Russian Mafia Thrives in Berlin

Easternmost city with Western living standards is magnet for organized crime from ex-Soviet states

SINCE the collapse of communism about five years ago, Russian organized crime gangs have quickly come of age.

The so-called Russian Mafia has established beachheads across Europe and the United States. And they are strengthening ties with other organized crime groups, such as Colombia's Cali cartel and the Sicilian Mafia, local law enforcement officials say.

As they become more ambitious internationally, one of the Russian Mafia's most important bases for foreign operations is Berlin, city officials say.

And although Berlin may not be the only city that is battling the Russian Mafia, law enforcement authorities here feel the problem is more severe in this city than in any place outside the former Soviet Union. Two factors, they add, make Berlin a hub for organized crime: it's geographical location and the presence of Russian troops in the former East Germany.

``Berlin is the easternmost city in Europe that enjoys a Western standard of living. This specific characteristic acts as a magnet for those from former Communist countries to the East,'' said Norbert Schmidt, spokesman for the Berlin city-state Interior Department.

In addition to the Russian Mafia, criminal gangs from Romania, the former Yugoslavia, and Vietnam are also active in Berlin, Mr. Schmidt says. But it is the Russians who perhaps cause the most problems for authorities.

The Russian Mafia in Berlin specializes in extortion, counterfeiting, and illegal arms trading, Schmidt says.

In the arms trade, they serve as middlemen for rogue elements in the Russian Army, which has bases in Brandenburg state surrounding Berlin.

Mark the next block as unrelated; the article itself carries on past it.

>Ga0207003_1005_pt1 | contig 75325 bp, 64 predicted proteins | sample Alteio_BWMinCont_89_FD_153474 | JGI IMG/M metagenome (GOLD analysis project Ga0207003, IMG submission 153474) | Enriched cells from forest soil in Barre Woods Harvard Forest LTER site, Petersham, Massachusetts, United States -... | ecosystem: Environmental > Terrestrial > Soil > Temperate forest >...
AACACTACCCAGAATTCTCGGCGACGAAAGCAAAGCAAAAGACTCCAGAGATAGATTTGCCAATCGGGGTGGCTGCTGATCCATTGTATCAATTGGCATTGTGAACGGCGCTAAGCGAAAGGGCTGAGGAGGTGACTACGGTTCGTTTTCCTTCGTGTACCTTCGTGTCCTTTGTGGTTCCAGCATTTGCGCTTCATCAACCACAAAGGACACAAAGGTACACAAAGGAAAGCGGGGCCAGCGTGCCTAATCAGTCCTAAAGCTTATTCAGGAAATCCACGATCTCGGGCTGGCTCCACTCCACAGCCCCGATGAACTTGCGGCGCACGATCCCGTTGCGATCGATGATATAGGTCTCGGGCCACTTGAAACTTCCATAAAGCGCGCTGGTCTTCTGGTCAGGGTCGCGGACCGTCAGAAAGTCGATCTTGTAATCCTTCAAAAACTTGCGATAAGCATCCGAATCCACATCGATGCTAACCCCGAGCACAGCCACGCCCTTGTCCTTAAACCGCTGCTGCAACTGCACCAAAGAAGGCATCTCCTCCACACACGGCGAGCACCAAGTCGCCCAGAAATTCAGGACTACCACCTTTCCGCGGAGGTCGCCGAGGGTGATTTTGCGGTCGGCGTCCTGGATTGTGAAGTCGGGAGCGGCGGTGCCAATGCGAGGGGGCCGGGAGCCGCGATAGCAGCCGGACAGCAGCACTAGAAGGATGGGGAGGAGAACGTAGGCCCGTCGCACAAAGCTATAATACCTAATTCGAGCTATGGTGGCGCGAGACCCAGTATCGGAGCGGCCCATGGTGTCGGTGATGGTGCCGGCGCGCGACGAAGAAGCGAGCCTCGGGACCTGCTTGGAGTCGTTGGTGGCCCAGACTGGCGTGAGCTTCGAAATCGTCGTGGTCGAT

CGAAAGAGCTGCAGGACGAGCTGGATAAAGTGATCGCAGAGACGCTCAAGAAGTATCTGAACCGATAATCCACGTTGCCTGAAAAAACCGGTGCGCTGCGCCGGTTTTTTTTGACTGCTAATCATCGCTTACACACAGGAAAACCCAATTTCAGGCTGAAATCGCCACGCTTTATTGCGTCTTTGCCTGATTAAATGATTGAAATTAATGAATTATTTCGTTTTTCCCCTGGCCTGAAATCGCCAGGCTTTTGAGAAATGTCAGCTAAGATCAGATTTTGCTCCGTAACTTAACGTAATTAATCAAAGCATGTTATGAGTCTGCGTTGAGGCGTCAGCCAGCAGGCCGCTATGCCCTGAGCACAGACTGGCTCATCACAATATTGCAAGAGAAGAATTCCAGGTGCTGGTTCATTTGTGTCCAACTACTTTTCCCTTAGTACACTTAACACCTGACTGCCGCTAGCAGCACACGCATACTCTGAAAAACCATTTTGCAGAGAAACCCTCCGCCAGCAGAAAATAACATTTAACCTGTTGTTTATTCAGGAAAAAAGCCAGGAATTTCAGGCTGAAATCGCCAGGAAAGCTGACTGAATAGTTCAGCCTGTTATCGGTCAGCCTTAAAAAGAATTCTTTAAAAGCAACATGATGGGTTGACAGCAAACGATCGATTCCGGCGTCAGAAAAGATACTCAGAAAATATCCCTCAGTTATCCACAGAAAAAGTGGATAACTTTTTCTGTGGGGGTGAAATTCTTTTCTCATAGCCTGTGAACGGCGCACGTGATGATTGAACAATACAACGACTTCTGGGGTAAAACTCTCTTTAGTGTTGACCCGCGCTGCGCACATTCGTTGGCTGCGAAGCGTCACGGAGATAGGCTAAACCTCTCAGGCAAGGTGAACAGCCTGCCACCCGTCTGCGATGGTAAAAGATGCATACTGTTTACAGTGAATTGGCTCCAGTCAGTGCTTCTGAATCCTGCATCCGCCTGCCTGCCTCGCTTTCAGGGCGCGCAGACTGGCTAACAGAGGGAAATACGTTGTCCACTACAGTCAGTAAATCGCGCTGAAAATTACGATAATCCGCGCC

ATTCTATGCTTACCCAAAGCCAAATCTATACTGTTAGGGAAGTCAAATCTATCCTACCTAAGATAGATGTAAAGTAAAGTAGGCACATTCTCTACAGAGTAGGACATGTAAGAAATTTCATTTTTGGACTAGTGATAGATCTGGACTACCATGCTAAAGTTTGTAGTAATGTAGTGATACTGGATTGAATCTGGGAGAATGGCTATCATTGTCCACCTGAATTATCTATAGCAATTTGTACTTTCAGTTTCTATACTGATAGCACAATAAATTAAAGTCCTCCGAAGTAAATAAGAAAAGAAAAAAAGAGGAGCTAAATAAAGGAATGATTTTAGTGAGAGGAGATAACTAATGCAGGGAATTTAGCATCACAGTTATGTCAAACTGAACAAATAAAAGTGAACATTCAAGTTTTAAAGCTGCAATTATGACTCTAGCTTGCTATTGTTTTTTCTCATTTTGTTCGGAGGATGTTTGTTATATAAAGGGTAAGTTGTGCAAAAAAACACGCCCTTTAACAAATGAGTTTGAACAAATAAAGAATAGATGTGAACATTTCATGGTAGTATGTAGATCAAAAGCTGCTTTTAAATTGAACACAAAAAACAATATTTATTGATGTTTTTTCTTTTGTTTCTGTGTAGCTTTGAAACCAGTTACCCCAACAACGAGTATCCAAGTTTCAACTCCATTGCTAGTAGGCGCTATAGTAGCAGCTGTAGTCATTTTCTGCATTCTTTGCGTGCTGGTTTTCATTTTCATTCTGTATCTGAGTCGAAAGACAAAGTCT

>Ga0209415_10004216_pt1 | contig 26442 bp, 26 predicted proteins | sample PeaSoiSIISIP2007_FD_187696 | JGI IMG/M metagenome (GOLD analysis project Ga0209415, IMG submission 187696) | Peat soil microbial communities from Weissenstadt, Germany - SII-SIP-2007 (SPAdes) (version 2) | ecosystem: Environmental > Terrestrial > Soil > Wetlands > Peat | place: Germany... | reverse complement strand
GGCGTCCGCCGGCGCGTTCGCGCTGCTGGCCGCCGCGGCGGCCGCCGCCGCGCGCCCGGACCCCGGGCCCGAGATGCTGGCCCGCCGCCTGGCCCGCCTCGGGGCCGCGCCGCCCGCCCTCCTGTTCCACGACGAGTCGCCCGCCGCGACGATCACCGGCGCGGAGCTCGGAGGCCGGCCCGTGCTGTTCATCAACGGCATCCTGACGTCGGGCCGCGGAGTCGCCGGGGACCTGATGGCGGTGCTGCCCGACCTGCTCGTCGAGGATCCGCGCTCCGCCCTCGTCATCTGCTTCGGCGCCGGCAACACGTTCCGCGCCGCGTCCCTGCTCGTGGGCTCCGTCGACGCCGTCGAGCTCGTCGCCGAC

The Russian Army is currently in the final phase of a troop withdrawal from Germany. The last units are scheduled to pull out by late summer. In the meantime, a kind of weaponsbazaar attitude exists, Schmidt claimed.

``The Russians are unloading everything they have. There's no control. No one knows how many weapons they had and how many they still have,'' Schmidt said.

The arms sales may be common knowledge, but proving it is a different story. For one, German investigators are not allowed on Russian military bases in Germany.

Germany's Nazi past is also hindering the police's fight against organized crime. With memories of an all-powerful secret police - especially the Nazi SS - still in the back of many Germans' minds, current German legislation places strict limits on police search-and-seizure powers, while providing for extensive privacy rights.

``The international gangs are already working on a very high professional level,'' Schmidt said. ``Figuratively speaking, if they [the Mafia] are using computers, we are still using an abacus.'' Law enforcement officials say police powers will have to be expanded if they are to gain the upper hand in the fight against organized crime.

Lawmakers in Bonn are currently wrestling with a proposal that would allow police to use wiretaps against suspected organized crime figures.

But the issue is highly sensitive politically, and at least one party in Chancellor Helmut Kohl's governing coalition, the Free Democrats, is resisting any change to the current legislation, which forbids the use of such wiretaps.

While it waits for a wiretap law, Berlin officials have also established a good working relationship with Russian law enforcement agencies.

``The Russians are interested in what their citizens do,'' Schmidt said. ``For us, there is a big advantage working with Russian police. We get to know the Russian mentality and that helps us to better deal with the Russian Mafia.''

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